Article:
However, that view is conditioned on an assumption that oil and gas prices broadly follow the path shown by futures markets. There remains upside risk to that outlook. In Europe, the severity of the cold this winter, alongside the ability to procure gas or diversify to other energy forms in 2023 will be key to avoiding another ramp up in wholesale natural gas prices heading into next winter. Moreover, with sanctions on Russian oil expected to be tightened going into 2023 along with OPEC cutting output, there is likely to be more supply removed from the market. That could push prices higher, even with the expected slowing in global growth.

Fiscal policy may be utilised further to cushion future increases in energy prices, however, there will be limits to how long such a policy can be maintained.

We expect core inflation, which has been in the range of 5-6 per cent during the second half of 2022 in the US, UK and EZ, to also decline through 2023. In terms of core goods, the easing in global supply chain pressures should see inflation of traded goods ease further.

For core services, the negative impact on real income and spending of higher energy prices, as well as the restrictive stance of monetary policy weighing on demand and ultimately working its way through to a loosening in the labour market and weakened pricing power.

Core inflation should also fall back, but could prove to be more persistent

However, we expect that process will be quite slow, with core inflation likely to remain above the central bank targets of 2 per cent throughout 2023. Indeed, the risks are also tilted to the upside here, with incoming information on likely wage settlements in the UK and EZ for 2023 significantly higher than in 2022, reflecting a degree of success on the part of employees in reacting to the decline in real wages experience this year.

In the United States, where wage bargaining is more decentralised, recent outcomes show no sign of slowing in wage growth, which remains in the 5-6 per cent annualised range.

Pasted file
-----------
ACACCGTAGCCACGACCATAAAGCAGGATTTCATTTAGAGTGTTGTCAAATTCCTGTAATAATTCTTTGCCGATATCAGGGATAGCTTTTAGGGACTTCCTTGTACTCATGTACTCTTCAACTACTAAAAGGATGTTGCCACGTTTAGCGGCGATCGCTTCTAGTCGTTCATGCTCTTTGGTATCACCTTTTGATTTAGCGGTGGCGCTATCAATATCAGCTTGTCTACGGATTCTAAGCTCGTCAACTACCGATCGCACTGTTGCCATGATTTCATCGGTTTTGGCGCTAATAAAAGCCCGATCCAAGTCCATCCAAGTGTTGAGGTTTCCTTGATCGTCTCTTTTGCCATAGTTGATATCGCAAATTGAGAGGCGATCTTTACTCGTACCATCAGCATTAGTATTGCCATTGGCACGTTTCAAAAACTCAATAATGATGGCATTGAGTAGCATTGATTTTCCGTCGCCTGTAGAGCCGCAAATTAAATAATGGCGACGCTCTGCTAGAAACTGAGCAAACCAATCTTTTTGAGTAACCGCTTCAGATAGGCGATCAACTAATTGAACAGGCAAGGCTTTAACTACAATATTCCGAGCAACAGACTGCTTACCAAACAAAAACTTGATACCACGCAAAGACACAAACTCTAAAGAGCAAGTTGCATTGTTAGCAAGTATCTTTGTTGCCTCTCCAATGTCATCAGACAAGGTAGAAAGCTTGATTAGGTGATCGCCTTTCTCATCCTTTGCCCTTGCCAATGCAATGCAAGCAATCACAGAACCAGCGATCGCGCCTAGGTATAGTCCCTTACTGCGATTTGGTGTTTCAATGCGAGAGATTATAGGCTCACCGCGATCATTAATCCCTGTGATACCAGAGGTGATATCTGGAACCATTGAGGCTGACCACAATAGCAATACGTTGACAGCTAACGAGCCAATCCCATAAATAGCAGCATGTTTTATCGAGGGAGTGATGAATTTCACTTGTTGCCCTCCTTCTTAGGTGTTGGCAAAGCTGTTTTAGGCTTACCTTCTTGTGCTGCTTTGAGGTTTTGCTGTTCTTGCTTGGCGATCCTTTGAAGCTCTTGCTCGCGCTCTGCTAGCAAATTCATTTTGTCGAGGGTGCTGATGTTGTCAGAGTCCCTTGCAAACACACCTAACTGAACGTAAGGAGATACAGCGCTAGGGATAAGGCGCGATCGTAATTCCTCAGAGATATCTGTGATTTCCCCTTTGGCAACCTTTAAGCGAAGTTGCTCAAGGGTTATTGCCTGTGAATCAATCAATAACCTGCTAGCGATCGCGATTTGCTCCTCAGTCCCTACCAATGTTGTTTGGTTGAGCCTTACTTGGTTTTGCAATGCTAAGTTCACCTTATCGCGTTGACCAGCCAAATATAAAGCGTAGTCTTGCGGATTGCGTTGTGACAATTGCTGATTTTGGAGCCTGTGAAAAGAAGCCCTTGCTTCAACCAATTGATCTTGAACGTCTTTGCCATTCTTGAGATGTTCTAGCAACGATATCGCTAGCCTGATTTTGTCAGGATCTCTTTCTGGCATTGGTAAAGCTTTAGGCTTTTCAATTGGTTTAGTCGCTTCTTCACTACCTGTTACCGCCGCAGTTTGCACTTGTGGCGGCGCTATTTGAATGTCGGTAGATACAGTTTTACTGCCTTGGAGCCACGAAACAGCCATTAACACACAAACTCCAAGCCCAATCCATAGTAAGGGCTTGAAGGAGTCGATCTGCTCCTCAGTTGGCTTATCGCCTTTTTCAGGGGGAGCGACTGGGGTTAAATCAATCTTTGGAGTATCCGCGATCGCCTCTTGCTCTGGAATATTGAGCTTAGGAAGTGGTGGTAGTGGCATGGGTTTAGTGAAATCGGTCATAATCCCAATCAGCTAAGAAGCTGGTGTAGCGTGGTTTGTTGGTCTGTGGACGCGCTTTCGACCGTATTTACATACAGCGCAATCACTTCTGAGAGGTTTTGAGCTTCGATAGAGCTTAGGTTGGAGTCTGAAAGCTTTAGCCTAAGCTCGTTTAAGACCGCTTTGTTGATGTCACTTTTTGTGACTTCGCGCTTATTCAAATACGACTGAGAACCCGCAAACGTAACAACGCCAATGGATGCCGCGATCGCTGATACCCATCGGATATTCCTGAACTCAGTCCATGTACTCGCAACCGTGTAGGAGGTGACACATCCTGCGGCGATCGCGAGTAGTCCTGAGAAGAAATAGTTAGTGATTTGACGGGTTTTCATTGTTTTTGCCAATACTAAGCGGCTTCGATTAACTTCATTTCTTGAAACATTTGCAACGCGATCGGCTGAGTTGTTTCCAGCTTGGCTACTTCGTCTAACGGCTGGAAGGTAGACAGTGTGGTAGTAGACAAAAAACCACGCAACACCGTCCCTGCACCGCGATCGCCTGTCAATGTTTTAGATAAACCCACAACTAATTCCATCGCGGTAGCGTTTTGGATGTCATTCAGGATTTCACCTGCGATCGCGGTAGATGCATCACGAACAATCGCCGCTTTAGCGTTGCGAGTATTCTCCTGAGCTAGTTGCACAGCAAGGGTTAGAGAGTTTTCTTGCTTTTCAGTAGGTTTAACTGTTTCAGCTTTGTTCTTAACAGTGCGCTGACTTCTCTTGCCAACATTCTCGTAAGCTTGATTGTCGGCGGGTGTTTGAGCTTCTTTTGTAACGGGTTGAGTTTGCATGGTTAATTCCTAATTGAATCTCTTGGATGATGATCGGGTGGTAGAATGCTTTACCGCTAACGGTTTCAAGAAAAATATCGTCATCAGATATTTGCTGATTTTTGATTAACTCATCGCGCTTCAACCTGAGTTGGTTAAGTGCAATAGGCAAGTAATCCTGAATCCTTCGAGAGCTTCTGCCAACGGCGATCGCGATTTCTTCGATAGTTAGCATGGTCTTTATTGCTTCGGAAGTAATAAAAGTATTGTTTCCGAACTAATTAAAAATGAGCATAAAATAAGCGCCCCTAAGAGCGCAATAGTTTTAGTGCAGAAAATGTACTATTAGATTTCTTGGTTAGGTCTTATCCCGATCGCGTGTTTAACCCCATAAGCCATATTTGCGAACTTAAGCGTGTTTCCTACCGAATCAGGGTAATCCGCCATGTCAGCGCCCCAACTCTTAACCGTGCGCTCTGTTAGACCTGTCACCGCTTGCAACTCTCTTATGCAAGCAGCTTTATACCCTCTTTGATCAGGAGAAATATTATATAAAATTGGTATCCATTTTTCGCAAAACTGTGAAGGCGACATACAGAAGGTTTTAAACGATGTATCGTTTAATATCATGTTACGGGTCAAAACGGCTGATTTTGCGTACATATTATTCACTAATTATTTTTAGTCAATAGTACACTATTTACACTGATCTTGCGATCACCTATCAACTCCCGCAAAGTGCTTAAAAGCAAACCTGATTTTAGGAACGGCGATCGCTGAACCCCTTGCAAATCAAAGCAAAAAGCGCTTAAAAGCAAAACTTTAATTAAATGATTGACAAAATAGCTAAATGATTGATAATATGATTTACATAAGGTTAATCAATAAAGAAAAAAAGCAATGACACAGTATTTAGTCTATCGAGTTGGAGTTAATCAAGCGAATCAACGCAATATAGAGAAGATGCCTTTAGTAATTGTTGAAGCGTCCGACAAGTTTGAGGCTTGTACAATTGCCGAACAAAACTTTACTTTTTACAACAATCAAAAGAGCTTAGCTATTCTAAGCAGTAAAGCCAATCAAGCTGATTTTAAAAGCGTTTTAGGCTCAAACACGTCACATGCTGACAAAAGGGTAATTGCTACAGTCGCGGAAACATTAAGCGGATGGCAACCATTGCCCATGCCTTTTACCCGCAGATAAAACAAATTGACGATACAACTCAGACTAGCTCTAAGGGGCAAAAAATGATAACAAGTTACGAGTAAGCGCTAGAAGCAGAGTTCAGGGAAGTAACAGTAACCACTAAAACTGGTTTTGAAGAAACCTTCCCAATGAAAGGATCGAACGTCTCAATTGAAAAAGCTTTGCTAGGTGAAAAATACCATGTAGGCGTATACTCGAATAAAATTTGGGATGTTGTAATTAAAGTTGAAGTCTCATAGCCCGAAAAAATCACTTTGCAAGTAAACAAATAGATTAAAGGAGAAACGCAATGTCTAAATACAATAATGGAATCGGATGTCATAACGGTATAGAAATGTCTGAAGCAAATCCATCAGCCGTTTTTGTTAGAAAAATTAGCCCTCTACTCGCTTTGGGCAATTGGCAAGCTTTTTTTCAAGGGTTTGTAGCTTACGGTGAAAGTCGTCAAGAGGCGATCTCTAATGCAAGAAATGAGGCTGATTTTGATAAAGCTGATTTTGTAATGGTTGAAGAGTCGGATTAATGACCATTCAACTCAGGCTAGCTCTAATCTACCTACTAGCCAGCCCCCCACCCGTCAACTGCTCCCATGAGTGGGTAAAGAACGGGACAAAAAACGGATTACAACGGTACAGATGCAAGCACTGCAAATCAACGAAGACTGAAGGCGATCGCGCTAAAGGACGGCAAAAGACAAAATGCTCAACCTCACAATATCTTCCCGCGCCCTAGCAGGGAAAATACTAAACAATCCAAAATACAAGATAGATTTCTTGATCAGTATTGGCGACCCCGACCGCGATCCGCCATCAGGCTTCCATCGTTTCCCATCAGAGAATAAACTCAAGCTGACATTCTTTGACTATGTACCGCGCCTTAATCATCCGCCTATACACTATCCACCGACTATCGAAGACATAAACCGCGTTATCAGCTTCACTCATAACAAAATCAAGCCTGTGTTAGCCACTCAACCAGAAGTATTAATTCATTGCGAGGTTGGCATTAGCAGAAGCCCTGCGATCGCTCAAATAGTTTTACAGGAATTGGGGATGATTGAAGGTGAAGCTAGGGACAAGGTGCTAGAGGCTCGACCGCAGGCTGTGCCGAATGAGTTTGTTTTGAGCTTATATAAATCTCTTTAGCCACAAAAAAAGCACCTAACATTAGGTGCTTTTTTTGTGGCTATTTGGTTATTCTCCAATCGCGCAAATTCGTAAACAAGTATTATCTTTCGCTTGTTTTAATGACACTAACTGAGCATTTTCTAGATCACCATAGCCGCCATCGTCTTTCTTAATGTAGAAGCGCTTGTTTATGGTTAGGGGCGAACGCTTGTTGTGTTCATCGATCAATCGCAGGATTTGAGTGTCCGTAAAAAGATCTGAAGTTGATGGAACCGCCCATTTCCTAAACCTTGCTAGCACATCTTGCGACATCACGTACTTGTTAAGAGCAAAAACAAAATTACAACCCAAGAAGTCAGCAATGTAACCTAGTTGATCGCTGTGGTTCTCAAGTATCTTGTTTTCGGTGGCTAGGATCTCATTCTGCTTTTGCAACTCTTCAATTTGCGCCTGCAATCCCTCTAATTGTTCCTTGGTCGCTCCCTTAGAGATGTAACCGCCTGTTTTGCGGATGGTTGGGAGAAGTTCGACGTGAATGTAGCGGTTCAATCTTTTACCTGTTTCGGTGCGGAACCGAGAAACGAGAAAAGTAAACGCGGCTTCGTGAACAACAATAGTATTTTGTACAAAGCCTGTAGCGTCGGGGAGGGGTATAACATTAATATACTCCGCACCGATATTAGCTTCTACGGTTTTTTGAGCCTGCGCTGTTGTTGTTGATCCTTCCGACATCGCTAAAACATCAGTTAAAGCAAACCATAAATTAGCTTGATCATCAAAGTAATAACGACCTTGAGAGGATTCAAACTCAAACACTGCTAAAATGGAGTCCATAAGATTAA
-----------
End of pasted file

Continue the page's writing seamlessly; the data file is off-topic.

While we see the risks to inflation tilted to the upside again in 2023, the range of possible outcomes is wide. Uncertainty about inflation is likely the greatest we have seen in 40 years. We have seen some of the largest forecast errors ever this year from official bodies (Figure 5).

Figure 5. Central bank inflation forecast errors have been unusually large in 2022
Figure 5. Central bank inflation forecast errors have been unusually large in 2022
Source: Aviva Investors, Macrobond as at 29 November 2022

Those errors reflect the shocks that have impacted inflation, in particular, from the supply- side.We expect a range of structural factors could result in both a sustained tailwind to inflation and increased likelihood of positive inflation shocks. Changes due to the political shift towards deglobalisation, the drive to decarbonisation and changing demographics could all work to increase economic and policy uncertainty, resulting in greater variability and higher average level of policy rates.

As such, we expect central banks to continue to adopt a risk management approach to setting policy rates, with the primary focus on bringing inflation down to target over a horizon that doesn’t create too much economic pain.

We expect major central banks to keep raising rates into mid-2023

In our central projection, we expect the Federal Reserve, ECB and Bank of England to reach the peak of the tightening cycle by the end of 2023 Q2, with rates of around 5 per cent, 3 per cent and 4 per cent, respectively.

We expect the Bank of Japan will adjust its policy of yield curve control (YCC) in 2023 Q2, as multi-decade higher inflation feeds into moderately higher wage growth and higher inflation expectations. We expect the PBOC will continue to run easier policy through 2023 to help encourage the post- COVID recovery in China.

We prefer to be broadly neutral in equities. Equity markets have de-rated through 2022, reflecting the move higher in real rates. Looking to 2023, we expect to see downward revisions to earnings expectations in coming quarters, reflecting the shallow economic recession, to weigh on markets (Figure 6).

Figure 6. Asset allocation
Figure 6. Asset allocation
Source: Aviva Investors, Macrobond as at 29 November 2022

Only once there is a clear downshift in inflation do we expect to see risk assets perform better. We have a mild preference for the UK over Europe given the relative exposure to energy and resources.

We have a preference to be modestly underweight duration, with upside inflation risks outweighing the downside recession risks. However, the peak in policy rates is likely approaching, requiring a nimbler approach to duration in 2023.

We prefer to be neutral in credit, where we think the recent rally in spreads makes high-yield less attractive going into recession. On investment grade, the all-in yield on short-dated paper does make it relatively attractive, but is competing with attractive risk-free cash returns.

Finally, we prefer to be long the US dollar going into 2023, reflecting the weakening global growth environment and the strength of underlying inflation in the United States, but think that the longer-term dollar trendcould eventually everse as growth prospects improve in late 2023.

Read more of the House View

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Macro forecasts: charts and commentary

Our round-up of major economies; featuring charts and commentary.

Global market outlook and asset allocation

What our House View means for asset allocation and portfolio construction.

Important information